Talks begin on proposed spending cuts in Aberdeen
2 December 2010
Councillor Martin Greig accepts the petition from protesters
Talks begin today on controversial plans to cut spending in Aberdeen by £127million over five years. Councillors will look at over 750 savings options which would have a direct effect on the way the city’s services are delivered.
The proposals, first revealed in October, include plans to shut the county music service, which is used by thousands of pupils each year. The close of the city’s music school would save the council an estimated £450,000.
Aberdeen’s music service has one of the UK’s highest rates of students enrolled in instrumental tuition, with over 14% of all school pupils also attending the city’s music school.
Grant Bruce, secretary of the Education Institute of Scotland’s Local Association in Aberdeen, has written to all of the city’s councillors to claim that the council had not properly considered the impact of the plans on the 39-strong team of instrumental teachers. Bruce also cautioned against scrapping or privatising the service.
Hundreds of young musicians braved the snow outside Aberdeen Town House on Tuesday to attempt to force the council to rethink the cuts. A petition against the plans, containing 3,260 signatures, was received at the protest by Councillor Martin Greig.
At 1.30pm today, a second protest is to be held outside the Town House by community groups from around the city.
However, it will be impossible to wrap-up any concrete decisions today, as the Scottish Government will not announce the official settlement until 8 December.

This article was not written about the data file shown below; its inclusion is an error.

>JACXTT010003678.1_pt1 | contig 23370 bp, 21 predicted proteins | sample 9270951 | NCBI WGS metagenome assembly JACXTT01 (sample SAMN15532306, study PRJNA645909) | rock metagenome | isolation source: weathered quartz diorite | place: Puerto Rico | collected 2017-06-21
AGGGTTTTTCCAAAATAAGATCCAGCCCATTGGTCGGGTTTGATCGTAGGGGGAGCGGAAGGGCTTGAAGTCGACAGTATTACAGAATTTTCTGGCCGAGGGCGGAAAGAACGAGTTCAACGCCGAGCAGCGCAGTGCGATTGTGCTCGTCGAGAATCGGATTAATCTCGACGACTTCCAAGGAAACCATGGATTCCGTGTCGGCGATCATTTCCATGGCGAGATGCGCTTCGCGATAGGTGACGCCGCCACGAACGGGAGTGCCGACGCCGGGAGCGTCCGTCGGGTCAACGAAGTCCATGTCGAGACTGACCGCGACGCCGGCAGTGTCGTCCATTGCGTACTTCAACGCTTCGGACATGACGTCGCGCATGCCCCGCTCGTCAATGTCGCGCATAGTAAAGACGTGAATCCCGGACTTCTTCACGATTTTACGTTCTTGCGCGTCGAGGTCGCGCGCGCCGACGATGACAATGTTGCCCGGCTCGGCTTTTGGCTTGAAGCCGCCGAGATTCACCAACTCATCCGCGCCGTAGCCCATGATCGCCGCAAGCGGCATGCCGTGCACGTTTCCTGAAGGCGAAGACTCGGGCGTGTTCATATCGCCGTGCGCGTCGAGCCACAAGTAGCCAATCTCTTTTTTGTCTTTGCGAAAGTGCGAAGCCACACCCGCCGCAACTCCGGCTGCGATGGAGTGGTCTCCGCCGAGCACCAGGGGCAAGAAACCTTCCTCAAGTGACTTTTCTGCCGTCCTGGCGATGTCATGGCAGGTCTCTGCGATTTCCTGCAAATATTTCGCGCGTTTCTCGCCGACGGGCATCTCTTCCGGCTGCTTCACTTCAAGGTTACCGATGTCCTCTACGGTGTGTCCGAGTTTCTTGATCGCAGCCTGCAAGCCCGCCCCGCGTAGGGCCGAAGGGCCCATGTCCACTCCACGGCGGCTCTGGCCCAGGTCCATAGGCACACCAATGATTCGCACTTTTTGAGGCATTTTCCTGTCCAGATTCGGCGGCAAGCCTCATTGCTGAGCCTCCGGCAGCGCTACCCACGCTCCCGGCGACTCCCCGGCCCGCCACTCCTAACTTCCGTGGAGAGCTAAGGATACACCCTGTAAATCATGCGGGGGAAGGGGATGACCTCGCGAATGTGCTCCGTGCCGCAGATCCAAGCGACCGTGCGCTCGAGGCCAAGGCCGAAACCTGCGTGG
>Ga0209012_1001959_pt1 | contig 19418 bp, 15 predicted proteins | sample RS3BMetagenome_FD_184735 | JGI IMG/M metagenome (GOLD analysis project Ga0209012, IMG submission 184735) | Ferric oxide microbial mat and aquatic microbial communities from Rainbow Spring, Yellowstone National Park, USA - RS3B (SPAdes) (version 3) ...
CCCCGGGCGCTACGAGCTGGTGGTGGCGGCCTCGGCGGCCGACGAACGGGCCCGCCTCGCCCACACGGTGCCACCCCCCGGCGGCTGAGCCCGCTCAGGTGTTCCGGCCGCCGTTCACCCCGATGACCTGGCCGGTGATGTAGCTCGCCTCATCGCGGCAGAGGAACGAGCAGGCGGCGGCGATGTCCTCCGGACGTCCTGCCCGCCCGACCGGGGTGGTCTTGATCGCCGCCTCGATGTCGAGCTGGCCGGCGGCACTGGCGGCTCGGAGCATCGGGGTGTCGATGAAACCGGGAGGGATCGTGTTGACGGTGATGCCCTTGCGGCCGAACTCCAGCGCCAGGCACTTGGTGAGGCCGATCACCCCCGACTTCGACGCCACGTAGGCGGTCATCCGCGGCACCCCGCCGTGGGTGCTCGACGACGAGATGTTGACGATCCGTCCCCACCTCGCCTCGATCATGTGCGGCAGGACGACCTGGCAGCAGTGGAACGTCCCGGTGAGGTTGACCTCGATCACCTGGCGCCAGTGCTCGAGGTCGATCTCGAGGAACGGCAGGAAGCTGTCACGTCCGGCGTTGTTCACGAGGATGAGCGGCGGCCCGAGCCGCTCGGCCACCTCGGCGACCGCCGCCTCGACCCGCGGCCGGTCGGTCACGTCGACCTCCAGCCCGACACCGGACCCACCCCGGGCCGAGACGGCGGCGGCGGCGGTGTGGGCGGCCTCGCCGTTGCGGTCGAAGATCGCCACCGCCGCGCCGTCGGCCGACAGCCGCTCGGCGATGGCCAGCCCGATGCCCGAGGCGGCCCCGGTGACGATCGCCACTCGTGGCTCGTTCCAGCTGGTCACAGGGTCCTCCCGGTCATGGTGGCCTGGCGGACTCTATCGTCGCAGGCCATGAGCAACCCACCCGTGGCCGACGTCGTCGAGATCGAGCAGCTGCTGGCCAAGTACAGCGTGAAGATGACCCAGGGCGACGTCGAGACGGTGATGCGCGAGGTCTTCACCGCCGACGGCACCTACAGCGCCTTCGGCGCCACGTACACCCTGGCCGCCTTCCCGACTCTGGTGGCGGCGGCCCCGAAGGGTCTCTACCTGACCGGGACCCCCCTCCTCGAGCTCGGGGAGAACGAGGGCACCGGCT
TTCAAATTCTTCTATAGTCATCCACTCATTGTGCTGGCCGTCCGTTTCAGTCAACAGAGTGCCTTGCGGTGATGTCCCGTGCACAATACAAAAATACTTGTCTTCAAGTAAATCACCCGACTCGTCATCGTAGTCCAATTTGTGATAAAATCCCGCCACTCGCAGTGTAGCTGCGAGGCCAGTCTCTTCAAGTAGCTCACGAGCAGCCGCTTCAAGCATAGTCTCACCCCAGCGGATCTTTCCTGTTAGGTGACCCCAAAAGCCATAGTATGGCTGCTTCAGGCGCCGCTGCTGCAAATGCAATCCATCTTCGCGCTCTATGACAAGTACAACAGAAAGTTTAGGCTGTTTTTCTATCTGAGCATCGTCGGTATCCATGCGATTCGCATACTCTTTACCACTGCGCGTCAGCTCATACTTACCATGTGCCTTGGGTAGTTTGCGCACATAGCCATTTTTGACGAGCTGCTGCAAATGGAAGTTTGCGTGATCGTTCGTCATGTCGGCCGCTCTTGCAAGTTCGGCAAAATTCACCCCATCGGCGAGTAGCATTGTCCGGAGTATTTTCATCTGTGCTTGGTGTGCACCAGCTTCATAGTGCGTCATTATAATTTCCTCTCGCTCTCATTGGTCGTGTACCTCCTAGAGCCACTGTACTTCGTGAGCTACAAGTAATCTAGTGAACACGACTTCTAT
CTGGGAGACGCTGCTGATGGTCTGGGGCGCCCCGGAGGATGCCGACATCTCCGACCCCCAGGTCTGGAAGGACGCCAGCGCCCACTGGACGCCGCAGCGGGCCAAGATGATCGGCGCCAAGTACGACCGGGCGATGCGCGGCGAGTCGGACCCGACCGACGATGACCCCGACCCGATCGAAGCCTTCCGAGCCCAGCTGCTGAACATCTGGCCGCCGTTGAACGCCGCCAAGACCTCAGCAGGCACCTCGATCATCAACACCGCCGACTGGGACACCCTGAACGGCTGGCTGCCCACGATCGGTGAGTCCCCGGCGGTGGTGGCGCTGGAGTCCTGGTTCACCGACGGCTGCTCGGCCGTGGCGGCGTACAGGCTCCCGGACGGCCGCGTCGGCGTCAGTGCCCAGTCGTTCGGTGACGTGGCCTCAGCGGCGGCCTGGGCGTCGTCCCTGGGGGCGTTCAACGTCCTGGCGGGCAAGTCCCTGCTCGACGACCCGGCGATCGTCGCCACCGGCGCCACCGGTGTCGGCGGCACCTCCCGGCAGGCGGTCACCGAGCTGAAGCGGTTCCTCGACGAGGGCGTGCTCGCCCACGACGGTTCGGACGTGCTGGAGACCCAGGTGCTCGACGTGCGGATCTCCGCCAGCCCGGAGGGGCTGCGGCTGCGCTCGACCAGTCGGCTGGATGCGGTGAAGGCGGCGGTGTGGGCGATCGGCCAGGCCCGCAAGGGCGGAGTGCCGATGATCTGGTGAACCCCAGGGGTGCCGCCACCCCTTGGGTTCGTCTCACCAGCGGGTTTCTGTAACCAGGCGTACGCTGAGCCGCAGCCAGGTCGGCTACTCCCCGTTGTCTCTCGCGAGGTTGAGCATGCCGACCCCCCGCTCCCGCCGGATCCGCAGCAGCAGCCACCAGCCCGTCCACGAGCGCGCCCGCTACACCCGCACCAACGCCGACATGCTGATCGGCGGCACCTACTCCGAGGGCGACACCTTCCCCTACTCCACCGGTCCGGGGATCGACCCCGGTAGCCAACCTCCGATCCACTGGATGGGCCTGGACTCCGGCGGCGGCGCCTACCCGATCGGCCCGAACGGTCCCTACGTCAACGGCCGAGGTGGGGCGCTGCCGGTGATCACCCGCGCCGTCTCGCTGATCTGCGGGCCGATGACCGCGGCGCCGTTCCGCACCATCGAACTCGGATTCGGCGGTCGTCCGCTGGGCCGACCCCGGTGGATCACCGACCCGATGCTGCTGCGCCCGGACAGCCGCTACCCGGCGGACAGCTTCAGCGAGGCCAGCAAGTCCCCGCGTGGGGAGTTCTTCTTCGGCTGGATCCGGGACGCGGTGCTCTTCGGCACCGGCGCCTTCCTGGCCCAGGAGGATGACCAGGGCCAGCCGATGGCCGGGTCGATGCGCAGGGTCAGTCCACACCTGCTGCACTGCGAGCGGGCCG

Brand new Music Teacher coming your way in January 2011
29 November 2010
Rhinegold Publishing is bringing together Classroom Music and Music Teacher magazines, in order to offer you our most authoritative and comprehensive music education resource to date – wherever you work in the profession. The new magazine will be still be called Music Teacher and will still contain the range of quality features you've come to expect, but with an injection of lively new content to keep you inspired, entertained and in the loop.
The benefits to you:
- Everything that Classroom Music and Music Teacher currently include: practical feature articles, product reviews and in-depth news reports
- NEW! 36 sets of online and downloadable lesson materials per year (accessible to MT subscribers who upgrade their subscriptions - see below)
- PLUS: essential music education news so you can keep up-to-date during your coffee break
- PLUS: practical ideas and information for instrumental teachers, including sheet-music reviews